“At the beginning of this collection is an excerpt from a letter...to
Her Highness the Princess of Wales. Leibniz laments the worsening
of the state of natural religion in England, since many imagine the soul
corporeal and others claim that even God is corporeal. He thinks
that Locke and his followers at least doubt the soul’s immateriality, and
that Newton in the appendix to Optice claims that space is the divine
sensorium, which entails that the world is neither dependent on, nor is
the production of, God. Leibniz also reproaches Newton for claiming
that things need correction by extraordinary divine concourse in the world’s
machine (a view of those who do not discern the human from the divine).
“Defending Newton’s views, Clarke states that for Newton God does not use space as an organ of perception but perceives everything because of his presence everywhere. Newton, he continues, considers the brain and the sensory organs the mediums through which the images present to the mind are formed, not the mediums through which the mind perceives them. Attacking Leibniz’s view, he objects that if the world is taken to be a machine and motion to continue without divine intervention, then one introduces fatality, and that if Leibniz declares God an intelligentia supramundana, he eliminates divine providence and makes the world eternal.
“In his second letter...Leibniz replies that mere presence is not sufficient for perception, that God perceives things in the world not through mere presence but through operation, and that “sensorium” has always meant ‘the organ of sensation.’ He claims that divine providence is not eliminated but confirmed by the fact that in the world’s machine everything occurs by preestablished design without the need of any correction, since it entails that God has foreseen and predetermined everything. For if there is a need for correction, then either God must be the soul of the world, or the correction must occur supernaturally, and therefore miraculously. Moreover, at the beginning of his letter, Leibniz notes that the foundation of Mathematics from which the whole of Arithmetic and Geometry can be demonstrated is the Principle of Contradiction or Identity, namely that the same statement cannot be true and false at the same time. However, he continues, in Physics and Metaphysics one must add the Principle of Sufficient Reason, which allows to demonstrate almost the whole of Metaphysics and even the principles of Dynamics.
“In his second reply, Clarke...acknowledges that nothing happens without a sufficient reason why it happens rather than not. But this reason can be the mere will of God, for example as when one asks why this body has been placed by God in this location rather than another. He adds that if the divine will could not act but by being predetermined by another cause, it would not be free, and therefore fatality would be introduced. He denies supposing that mere substantial presence is sufficient for perception; he rather holds that in addition the substance must be alive. Hence, God perceives things neither by mere presence nor by operation, but by being present to them, and in addition alive and intelligent. He adds that the word “correction” must be understood not with respect to God but with respect to us, and claims that the word “sensorium” denotes not the organ but the place of sensation. Finally, he attacks Leibniz’s characterization of what is done by God as miraculous because it eliminates divine rule from the universe.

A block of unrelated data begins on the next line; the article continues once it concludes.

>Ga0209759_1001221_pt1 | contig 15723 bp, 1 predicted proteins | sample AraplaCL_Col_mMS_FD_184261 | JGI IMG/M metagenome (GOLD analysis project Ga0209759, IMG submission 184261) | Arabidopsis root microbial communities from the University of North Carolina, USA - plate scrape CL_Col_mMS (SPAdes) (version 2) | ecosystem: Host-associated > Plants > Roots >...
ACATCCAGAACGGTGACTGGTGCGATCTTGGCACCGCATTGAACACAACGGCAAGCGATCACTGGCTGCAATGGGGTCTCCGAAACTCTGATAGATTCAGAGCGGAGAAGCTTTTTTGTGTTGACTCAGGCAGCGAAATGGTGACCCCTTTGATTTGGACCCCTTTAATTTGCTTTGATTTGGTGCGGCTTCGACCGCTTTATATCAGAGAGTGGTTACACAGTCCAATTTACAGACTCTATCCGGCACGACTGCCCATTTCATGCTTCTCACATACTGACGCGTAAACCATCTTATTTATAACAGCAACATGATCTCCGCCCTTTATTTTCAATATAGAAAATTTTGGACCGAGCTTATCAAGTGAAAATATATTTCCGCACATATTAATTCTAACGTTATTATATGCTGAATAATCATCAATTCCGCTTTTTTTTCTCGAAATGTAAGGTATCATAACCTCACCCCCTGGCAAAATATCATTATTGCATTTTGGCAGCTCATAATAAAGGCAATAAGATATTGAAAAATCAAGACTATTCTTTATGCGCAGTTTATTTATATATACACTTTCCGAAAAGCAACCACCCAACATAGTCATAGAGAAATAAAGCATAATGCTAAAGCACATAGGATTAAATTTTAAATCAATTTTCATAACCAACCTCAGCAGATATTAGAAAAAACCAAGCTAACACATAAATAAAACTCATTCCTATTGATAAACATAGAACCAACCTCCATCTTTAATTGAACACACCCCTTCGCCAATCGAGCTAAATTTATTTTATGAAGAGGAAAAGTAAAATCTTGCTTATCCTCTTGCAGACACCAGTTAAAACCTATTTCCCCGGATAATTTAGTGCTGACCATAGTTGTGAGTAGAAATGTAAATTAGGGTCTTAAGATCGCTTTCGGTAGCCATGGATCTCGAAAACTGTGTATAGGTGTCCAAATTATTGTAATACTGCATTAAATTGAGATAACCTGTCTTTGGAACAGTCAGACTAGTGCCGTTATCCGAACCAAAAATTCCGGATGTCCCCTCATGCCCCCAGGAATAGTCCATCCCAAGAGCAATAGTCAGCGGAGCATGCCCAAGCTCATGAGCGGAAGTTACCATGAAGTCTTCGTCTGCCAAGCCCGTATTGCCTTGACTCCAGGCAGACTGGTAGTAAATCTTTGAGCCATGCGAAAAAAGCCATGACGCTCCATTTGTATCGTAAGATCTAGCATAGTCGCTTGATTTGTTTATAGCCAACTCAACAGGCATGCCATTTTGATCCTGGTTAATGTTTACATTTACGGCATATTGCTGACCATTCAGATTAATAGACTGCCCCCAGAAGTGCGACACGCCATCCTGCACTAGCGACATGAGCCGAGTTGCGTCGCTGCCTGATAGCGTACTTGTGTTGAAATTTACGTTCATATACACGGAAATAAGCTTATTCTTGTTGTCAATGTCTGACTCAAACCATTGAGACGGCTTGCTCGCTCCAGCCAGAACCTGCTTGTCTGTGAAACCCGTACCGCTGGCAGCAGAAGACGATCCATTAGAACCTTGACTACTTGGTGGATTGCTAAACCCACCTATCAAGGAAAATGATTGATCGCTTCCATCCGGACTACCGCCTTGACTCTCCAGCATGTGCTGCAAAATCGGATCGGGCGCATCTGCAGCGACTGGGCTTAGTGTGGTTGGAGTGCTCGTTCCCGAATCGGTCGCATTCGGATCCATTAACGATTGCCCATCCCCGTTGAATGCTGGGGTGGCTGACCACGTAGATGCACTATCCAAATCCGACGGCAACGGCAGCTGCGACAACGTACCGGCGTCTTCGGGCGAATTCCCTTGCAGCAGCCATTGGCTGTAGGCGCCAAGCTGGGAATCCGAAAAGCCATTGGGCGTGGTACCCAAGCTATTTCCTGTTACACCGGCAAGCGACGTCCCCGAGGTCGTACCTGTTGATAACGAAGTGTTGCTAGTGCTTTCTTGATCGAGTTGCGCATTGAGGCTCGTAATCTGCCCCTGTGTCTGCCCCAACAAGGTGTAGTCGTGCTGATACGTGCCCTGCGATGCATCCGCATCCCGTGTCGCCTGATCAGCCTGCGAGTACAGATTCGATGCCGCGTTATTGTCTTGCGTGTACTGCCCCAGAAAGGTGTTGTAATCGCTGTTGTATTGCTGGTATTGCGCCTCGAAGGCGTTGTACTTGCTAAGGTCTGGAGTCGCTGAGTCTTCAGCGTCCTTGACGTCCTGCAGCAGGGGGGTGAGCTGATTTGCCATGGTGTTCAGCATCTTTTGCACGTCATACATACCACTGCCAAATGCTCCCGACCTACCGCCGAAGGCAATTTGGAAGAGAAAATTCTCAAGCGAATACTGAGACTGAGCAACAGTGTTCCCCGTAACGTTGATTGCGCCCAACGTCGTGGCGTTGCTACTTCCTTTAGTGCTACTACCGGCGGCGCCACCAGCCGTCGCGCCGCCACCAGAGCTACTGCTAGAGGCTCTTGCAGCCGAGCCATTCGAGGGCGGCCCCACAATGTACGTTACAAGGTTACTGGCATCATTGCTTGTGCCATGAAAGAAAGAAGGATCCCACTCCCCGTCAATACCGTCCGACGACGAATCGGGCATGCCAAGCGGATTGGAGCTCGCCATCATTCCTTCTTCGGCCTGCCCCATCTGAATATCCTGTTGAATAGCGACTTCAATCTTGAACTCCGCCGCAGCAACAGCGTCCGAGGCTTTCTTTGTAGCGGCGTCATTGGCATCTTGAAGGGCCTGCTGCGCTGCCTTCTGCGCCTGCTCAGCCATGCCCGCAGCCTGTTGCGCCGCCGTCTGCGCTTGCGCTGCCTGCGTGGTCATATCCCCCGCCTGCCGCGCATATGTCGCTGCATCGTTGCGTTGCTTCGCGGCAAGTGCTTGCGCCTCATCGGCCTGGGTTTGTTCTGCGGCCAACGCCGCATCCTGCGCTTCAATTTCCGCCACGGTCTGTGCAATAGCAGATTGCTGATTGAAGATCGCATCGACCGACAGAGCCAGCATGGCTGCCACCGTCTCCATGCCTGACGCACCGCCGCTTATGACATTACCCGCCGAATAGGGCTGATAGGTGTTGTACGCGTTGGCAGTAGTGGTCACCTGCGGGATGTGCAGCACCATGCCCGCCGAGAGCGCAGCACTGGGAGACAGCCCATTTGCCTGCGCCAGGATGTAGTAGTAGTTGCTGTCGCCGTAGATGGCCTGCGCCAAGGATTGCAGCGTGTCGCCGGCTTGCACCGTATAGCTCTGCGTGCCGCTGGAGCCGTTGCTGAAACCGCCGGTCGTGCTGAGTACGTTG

“There follows Leibniz’s third letter, which from the beginning shows that Clarke has not understood the Principle of Sufficient Reason. In fact, a decision without an inclining reason is incompatible with this Principle. Leibniz points out that the example given by Clarke is based on a chimerical notion of space, which some contemporary English, and most people, consider an absolute entity, while in reality it is but a mere relative entity, namely, the order of coexistences, as time is that of successions. Without doubt the Principle of Sufficient Reason abundantly shows that space and time cannot be absolute entities. In fact, since they are uniform, no reason can be given why bodies are placed in this rather than that location, or why the positions are not reversed, or why things have not been created by God a year earlier or later. But according to Leibniz’s view of space and time, no reason is needed why things are not placed in inverted positions because the two states are indiscernible, and consequently no reason can be given why one should be preferred to the other.
“Leibniz claims that the fatality Clarke fears is the best order of providence, for brute necessity is avoided when a wise choice occurs. As for the meaning of the word “sensorium” he refers to Rudolf Glocenius, who in his philosophical dictionary defines “sensorium” as the organ of sensation. He also denies that the simple presence of an intelligent substance is sufficient for perception, giving the counterexample of a blind or distracted man who does not see. God is present to things not by situation but by essence, and his presence is shown by immediate operation; by contrast, the presence of the soul is altogether different. That the natural and the supernatural do not differ with respect to God, a view Clarke takes from Locke and Locke from Spinoza, will not be approved by theologians, continues Leibniz, agreeing with them in considering miraculous what exceeds the natural power of bodies.
“In his third letter, Clarke replies that even if space were but the order of coexisting things, there would be no reason but the divine will for a body’s placement in this rather than that space, and therefore no argument is here given against the absolute reality of space. Clarke seems to have convinced himself of the falsity of Leibniz’s view when he says that it entails that the Sun and the Moon would be in the same place they are now even if they were recreated where now the fixed stars are, and that the world moved from its place would still be in it. He believes to have shown the same about the Leibnizian notion of time when he claims that it entails that God could not have created the world earlier even if one supposes him to have created it some millennia before he actually did.